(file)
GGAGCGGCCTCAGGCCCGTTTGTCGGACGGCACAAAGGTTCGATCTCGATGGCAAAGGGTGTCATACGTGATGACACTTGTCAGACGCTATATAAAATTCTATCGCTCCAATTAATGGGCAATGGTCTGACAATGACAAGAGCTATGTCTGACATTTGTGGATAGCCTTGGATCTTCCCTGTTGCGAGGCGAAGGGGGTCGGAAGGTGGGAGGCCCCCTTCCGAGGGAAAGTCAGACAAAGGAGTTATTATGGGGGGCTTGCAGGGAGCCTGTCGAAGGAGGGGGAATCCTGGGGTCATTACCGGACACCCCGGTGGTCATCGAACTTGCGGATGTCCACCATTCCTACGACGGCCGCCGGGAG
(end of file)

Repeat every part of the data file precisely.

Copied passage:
GGAGCGGCCTCAGGCCCGTTTGTCGGACGGCACAAAGGTTCGATCTCGATGGCAAAGGGTGTCATACGTGATGACACTTGTCAGACGCTATATAAAATTCTATCGCTCCAATTAATGGGCAATGGTCTGACAATGACAAGAGCTATGTCTGACATTTGTGGATAGCCTTGGATCTTCCCTGTTGCGAGGCGAAGGGGGTCGGAAGGTGGGAGGCCCCCTTCCGAGGGAAAGTCAGACAAAGGAGTTATTATGGGGGGCTTGCAGGGAGCCTGTCGAAGGAGGGGGAATCCTGGGGTCATTACCGGACACCCCGGTGGTCATCGAACTTGCGGATGTCCACCATTCCTACGACGGCCGCCGGGAG